and spoke for about 8-10 minutes before going home to relieve her husband of his child-sitting duties so that he could go to work. Admittedly, she did not say much about taxi matters other than that she would be giving support to a few items we had brought up at a Regional Council meeting relating to taxi issues.
I do not wish to get into a mud slinging contest, as all this does is to generate much pleasure within the offices of those that wish ill on the cab trade and those who constantly seek to exploit it, but I will answer a couple of points that keep being dragged up…
Working Time and Tachographs…? Yes, the RMT supports a restriction on working time and the compulsory fitting of tachographs – but this applies only to vehicles of over 3.5 tonnes! This is also something Unite have campaigned
for in the past. The reasoning isn’t rocket science. Tiredness and stress are major contributory factors to RTAs. As taxi drivers, we spend far more time on the road than most of the general public, so we have an increased chance of being involved in an incident with a driver in a 3.5+ tonne vehicle who’s been at the wheel for hours at a go facing unrealistic timetables; these restrictions and the fitting of tachographs to help enforce them must help improve safety on the roads.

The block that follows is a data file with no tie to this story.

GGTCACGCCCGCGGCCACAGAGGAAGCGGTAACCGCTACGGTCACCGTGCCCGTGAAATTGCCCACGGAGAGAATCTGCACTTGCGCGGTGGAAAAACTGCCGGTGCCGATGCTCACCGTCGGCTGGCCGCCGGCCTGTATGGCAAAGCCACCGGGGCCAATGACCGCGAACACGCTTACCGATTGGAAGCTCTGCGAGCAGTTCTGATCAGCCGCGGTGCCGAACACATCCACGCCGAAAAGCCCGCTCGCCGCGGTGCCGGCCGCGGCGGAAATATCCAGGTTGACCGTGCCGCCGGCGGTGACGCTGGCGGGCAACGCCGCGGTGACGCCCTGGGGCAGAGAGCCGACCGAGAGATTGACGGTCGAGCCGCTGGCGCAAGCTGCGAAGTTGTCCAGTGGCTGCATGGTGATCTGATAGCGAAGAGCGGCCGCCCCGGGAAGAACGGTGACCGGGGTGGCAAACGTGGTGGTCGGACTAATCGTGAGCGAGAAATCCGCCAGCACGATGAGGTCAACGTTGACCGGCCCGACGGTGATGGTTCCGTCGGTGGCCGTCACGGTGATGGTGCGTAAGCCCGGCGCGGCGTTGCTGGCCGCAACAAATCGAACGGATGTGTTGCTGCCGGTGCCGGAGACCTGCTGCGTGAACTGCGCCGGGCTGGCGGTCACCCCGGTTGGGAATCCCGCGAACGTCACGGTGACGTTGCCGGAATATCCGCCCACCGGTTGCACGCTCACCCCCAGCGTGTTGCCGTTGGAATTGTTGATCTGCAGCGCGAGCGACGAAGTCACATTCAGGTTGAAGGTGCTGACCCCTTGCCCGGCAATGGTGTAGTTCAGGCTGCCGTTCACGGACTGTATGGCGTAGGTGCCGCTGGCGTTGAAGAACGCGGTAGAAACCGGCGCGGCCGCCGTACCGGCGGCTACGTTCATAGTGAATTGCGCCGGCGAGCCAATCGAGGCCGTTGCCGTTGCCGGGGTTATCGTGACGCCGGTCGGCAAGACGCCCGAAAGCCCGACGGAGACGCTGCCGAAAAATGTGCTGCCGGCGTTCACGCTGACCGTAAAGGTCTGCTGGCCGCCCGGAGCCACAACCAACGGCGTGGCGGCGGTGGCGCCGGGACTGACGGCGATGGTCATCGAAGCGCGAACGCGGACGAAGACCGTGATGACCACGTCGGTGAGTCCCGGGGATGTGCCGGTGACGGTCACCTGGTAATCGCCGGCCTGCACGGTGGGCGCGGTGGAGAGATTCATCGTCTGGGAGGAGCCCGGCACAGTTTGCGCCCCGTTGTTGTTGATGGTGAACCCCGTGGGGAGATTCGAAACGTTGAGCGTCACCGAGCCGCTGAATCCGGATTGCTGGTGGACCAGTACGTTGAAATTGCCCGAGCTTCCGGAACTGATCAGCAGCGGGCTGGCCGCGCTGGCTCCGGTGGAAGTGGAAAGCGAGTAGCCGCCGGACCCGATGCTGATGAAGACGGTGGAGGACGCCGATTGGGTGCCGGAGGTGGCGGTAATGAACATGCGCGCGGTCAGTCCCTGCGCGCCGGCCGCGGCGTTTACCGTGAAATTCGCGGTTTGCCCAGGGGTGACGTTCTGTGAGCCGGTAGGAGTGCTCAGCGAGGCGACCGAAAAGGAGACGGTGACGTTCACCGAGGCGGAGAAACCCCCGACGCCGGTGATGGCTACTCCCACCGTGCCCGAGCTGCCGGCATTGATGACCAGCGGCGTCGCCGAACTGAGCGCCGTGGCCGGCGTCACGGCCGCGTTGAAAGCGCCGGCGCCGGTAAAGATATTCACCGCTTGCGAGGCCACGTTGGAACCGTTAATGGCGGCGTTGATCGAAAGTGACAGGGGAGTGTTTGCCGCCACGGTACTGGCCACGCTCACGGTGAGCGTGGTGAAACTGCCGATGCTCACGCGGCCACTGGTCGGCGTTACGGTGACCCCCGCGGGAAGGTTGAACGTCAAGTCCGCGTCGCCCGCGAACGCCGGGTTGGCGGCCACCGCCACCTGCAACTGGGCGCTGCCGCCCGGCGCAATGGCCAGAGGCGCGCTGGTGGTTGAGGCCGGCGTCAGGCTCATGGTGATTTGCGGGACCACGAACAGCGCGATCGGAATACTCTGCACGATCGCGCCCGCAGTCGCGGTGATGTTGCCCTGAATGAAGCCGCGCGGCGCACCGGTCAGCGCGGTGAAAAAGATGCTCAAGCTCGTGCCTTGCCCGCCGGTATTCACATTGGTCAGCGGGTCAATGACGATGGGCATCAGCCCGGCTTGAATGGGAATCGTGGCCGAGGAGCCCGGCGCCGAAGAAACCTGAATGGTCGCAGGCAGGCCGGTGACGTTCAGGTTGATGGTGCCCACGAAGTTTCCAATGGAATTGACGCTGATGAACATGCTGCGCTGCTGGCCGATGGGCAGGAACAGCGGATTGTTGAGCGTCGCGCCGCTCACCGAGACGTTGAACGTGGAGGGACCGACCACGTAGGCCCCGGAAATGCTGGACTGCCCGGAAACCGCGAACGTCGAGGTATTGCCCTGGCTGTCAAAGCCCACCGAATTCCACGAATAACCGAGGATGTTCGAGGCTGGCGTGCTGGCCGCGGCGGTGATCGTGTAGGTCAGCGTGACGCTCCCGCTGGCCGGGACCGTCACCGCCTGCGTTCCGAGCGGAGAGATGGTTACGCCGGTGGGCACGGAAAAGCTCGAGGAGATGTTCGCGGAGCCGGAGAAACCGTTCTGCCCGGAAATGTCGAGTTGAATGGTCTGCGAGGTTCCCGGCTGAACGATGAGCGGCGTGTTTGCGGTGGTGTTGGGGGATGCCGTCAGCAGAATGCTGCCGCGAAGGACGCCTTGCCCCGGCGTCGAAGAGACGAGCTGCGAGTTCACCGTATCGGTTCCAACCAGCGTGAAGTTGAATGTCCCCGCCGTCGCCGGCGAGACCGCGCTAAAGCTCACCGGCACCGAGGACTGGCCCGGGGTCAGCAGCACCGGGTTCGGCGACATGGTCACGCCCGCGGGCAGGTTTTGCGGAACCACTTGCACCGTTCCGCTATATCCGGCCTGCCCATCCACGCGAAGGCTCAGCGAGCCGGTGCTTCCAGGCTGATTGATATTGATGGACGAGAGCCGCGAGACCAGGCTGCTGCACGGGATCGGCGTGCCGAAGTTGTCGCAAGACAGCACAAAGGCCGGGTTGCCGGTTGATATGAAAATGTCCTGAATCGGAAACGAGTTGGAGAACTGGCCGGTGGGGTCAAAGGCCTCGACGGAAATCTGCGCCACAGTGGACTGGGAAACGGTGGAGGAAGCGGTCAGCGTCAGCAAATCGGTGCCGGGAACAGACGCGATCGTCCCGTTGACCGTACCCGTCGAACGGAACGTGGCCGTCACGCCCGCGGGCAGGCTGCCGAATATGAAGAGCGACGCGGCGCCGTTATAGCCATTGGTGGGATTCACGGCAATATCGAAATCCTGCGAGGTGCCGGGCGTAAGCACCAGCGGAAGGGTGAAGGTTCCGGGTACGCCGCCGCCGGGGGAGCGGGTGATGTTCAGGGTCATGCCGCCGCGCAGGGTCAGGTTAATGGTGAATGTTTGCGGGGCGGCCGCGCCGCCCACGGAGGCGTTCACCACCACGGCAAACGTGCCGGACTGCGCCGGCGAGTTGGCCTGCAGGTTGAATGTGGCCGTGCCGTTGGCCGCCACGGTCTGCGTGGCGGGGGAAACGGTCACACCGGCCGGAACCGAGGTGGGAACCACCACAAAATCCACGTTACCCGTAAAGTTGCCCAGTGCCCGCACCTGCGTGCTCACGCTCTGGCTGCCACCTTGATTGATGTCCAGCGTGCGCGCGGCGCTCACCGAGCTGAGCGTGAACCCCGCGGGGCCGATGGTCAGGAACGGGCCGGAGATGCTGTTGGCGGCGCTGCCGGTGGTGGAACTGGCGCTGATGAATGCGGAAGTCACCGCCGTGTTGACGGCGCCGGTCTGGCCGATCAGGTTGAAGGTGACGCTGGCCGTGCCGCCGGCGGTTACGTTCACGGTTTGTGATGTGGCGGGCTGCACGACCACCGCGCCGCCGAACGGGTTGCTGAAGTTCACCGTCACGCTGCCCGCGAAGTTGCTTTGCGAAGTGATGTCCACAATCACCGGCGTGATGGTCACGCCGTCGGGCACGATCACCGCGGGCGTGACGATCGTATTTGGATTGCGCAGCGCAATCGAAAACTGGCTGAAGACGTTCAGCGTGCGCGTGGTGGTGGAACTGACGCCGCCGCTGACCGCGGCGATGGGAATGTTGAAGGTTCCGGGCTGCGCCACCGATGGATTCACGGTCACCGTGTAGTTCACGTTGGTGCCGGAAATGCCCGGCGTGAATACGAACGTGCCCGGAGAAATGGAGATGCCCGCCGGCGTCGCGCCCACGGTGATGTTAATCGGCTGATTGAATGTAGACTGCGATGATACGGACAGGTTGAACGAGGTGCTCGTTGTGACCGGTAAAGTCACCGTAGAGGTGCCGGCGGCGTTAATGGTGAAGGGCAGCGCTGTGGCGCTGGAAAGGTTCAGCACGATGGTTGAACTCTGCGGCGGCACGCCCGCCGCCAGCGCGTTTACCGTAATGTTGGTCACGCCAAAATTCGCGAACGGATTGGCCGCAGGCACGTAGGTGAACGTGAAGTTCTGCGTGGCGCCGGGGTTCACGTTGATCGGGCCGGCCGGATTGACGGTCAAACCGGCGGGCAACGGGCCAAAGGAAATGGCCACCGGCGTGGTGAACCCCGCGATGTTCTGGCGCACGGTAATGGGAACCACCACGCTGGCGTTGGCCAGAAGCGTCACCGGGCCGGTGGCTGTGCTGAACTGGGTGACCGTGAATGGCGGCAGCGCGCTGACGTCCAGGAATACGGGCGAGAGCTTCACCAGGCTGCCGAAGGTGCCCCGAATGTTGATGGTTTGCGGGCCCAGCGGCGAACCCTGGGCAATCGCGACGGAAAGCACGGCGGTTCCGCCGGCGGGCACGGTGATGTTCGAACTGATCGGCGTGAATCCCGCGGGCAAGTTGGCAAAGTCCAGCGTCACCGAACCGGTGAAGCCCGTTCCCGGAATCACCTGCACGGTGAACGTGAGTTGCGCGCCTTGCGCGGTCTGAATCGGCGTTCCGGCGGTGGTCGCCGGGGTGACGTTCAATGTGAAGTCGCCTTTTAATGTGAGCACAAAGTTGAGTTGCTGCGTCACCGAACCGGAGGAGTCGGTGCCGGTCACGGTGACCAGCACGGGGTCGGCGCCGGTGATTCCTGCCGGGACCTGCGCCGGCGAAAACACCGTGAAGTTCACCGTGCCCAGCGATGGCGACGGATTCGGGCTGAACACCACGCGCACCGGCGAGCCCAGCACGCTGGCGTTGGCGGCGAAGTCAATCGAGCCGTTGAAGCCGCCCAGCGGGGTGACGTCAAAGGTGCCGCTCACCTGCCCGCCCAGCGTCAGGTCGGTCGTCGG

We see no need for tachographs in London taxis – or any other taxis for that matter!
Just for the record, the Department for Transport have said they have no intention of this either. However, if certain parties keep bring the issue up, it is feasible they could change their mind, so my advice to them is to shut up and let sleeping dogs stay asleep…
And “joining with” the GMB…?
The other issue is that of the GMB who in London turn away taxi drivers – although they do recruit them outside of town. That is possibly one reason Unite – who have always claimed to be the biggest Union organising the trade nationally (doubtful now) – saw an opportunity to kill two birds with one stone. The RMT have not joined with the GMB to promote anything. We have no agreements with the GMB, other than if a PH driver wants to join, we turn them towards the GMB. This is the policy nationally; we do not say one thing in London and another everywhere else, unlike Unite who do have large numbers of PH drivers across the country.